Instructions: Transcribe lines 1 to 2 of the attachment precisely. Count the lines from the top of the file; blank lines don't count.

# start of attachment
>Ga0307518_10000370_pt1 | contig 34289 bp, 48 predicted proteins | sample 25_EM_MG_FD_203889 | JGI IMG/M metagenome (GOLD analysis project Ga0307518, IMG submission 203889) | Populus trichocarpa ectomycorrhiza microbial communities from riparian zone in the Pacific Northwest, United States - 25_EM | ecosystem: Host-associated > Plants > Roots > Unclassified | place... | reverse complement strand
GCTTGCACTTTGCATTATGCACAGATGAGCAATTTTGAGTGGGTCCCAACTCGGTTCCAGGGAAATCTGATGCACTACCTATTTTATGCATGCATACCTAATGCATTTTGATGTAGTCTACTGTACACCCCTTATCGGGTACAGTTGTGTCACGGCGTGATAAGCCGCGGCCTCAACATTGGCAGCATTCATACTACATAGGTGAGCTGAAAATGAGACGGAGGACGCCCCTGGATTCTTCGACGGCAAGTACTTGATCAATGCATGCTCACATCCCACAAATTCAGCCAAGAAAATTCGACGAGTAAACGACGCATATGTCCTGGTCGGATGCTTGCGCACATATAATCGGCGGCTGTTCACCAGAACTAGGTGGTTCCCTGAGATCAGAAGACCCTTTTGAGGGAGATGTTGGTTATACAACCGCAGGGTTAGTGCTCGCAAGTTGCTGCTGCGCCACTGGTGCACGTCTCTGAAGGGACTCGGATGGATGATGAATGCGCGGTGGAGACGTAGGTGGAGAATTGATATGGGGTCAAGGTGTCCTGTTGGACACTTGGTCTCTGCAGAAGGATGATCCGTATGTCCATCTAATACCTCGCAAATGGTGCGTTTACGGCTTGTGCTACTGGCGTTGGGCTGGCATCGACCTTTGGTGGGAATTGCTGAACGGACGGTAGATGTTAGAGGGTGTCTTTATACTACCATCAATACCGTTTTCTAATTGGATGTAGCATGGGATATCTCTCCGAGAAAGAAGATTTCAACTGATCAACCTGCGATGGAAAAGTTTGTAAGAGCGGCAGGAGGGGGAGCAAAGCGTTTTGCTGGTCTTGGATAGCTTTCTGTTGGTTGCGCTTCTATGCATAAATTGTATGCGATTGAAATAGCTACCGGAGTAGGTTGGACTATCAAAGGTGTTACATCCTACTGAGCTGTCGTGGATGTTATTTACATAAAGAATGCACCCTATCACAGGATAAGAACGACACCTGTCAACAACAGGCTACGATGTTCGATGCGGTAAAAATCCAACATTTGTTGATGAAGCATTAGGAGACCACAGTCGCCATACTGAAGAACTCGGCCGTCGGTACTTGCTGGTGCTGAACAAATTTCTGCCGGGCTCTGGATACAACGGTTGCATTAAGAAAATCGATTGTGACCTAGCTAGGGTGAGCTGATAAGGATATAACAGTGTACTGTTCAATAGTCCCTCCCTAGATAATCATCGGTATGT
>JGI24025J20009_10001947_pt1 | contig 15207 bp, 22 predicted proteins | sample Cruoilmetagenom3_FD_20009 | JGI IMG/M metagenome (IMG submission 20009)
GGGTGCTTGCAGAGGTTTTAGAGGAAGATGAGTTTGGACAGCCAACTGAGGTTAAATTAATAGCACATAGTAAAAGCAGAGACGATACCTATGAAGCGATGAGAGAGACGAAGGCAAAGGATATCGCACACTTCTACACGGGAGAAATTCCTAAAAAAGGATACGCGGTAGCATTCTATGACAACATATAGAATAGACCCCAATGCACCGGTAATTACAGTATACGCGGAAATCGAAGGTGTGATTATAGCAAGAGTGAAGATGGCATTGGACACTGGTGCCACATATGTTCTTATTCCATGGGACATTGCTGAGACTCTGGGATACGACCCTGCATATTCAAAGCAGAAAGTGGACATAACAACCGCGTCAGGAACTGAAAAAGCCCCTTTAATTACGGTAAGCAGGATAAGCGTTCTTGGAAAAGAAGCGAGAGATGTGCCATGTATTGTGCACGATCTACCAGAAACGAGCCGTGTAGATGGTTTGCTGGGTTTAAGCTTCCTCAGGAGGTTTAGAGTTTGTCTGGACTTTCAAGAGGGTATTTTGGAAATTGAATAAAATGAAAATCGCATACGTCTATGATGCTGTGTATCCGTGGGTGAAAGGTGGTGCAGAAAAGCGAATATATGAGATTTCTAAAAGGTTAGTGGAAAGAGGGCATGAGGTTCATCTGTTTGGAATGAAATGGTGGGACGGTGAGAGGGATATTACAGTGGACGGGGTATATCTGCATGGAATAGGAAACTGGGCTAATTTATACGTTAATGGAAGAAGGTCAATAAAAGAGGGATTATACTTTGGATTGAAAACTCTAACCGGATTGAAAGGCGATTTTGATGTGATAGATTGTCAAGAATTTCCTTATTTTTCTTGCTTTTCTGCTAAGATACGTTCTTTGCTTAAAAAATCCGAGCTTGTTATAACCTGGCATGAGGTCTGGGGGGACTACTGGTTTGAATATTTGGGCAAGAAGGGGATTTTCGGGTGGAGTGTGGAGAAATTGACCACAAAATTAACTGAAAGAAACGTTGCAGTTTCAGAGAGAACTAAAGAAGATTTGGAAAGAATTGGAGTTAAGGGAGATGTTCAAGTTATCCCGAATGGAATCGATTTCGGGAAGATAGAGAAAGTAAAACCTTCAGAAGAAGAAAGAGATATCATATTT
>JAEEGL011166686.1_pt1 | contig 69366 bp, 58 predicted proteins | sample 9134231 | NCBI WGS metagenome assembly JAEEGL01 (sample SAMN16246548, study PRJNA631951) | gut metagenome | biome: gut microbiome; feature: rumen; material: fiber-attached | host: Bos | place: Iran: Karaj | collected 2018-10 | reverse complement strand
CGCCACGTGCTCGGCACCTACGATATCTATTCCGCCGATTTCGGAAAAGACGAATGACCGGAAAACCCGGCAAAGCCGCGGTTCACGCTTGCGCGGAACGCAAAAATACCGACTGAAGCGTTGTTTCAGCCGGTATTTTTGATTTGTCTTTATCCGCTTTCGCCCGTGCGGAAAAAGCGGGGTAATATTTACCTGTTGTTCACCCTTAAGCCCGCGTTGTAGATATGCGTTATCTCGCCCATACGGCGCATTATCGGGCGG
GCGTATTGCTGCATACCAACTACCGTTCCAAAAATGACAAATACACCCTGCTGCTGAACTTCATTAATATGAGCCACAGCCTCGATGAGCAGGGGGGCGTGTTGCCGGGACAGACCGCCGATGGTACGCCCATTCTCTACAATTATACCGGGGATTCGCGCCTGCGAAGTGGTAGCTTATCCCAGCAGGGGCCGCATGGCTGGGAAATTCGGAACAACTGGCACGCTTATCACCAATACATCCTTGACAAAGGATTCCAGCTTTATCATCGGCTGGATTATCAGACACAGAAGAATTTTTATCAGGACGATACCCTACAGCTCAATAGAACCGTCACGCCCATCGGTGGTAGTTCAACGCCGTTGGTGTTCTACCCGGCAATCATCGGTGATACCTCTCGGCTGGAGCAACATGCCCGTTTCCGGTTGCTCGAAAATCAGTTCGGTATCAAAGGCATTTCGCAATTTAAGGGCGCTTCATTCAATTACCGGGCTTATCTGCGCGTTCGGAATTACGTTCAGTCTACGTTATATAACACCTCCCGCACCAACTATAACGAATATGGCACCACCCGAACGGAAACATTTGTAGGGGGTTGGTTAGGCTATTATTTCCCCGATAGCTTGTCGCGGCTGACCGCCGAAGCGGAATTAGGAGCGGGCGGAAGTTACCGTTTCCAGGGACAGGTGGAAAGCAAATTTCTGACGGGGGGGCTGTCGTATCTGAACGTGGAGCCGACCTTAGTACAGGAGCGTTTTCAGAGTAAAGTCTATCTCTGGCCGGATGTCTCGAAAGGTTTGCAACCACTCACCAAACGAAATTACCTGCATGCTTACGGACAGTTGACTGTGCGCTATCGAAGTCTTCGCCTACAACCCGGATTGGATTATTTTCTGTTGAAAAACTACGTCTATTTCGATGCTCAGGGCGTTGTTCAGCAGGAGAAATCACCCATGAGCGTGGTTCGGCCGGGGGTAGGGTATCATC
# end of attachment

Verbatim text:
>Ga0307518_10000370_pt1 | contig 34289 bp, 48 predicted proteins | sample 25_EM_MG_FD_203889 | JGI IMG/M metagenome (GOLD analysis project Ga0307518, IMG submission 203889) | Populus trichocarpa ectomycorrhiza microbial communities from riparian zone in the Pacific Northwest, United States - 25_EM | ecosystem: Host-associated > Plants > Roots > Unclassified | place... | reverse complement strand
GCTTGCACTTTGCATTATGCACAGATGAGCAATTTTGAGTGGGTCCCAACTCGGTTCCAGGGAAATCTGATGCACTACCTATTTTATGCATGCATACCTAATGCATTTTGATGTAGTCTACTGTACACCCCTTATCGGGTACAGTTGTGTCACGGCGTGATAAGCCGCGGCCTCAACATTGGCAGCATTCATACTACATAGGTGAGCTGAAAATGAGACGGAGGACGCCCCTGGATTCTTCGACGGCAAGTACTTGATCAATGCATGCTCACATCCCACAAATTCAGCCAAGAAAATTCGACGAGTAAACGACGCATATGTCCTGGTCGGATGCTTGCGCACATATAATCGGCGGCTGTTCACCAGAACTAGGTGGTTCCCTGAGATCAGAAGACCCTTTTGAGGGAGATGTTGGTTATACAACCGCAGGGTTAGTGCTCGCAAGTTGCTGCTGCGCCACTGGTGCACGTCTCTGAAGGGACTCGGATGGATGATGAATGCGCGGTGGAGACGTAGGTGGAGAATTGATATGGGGTCAAGGTGTCCTGTTGGACACTTGGTCTCTGCAGAAGGATGATCCGTATGTCCATCTAATACCTCGCAAATGGTGCGTTTACGGCTTGTGCTACTGGCGTTGGGCTGGCATCGACCTTTGGTGGGAATTGCTGAACGGACGGTAGATGTTAGAGGGTGTCTTTATACTACCATCAATACCGTTTTCTAATTGGATGTAGCATGGGATATCTCTCCGAGAAAGAAGATTTCAACTGATCAACCTGCGATGGAAAAGTTTGTAAGAGCGGCAGGAGGGGGAGCAAAGCGTTTTGCTGGTCTTGGATAGCTTTCTGTTGGTTGCGCTTCTATGCATAAATTGTATGCGATTGAAATAGCTACCGGAGTAGGTTGGACTATCAAAGGTGTTACATCCTACTGAGCTGTCGTGGATGTTATTTACATAAAGAATGCACCCTATCACAGGATAAGAACGACACCTGTCAACAACAGGCTACGATGTTCGATGCGGTAAAAATCCAACATTTGTTGATGAAGCATTAGGAGACCACAGTCGCCATACTGAAGAACTCGGCCGTCGGTACTTGCTGGTGCTGAACAAATTTCTGCCGGGCTCTGGATACAACGGTTGCATTAAGAAAATCGATTGTGACCTAGCTAGGGTGAGCTGATAAGGATATAACAGTGTACTGTTCAATAGTCCCTCCCTAGATAATCATCGGTATGT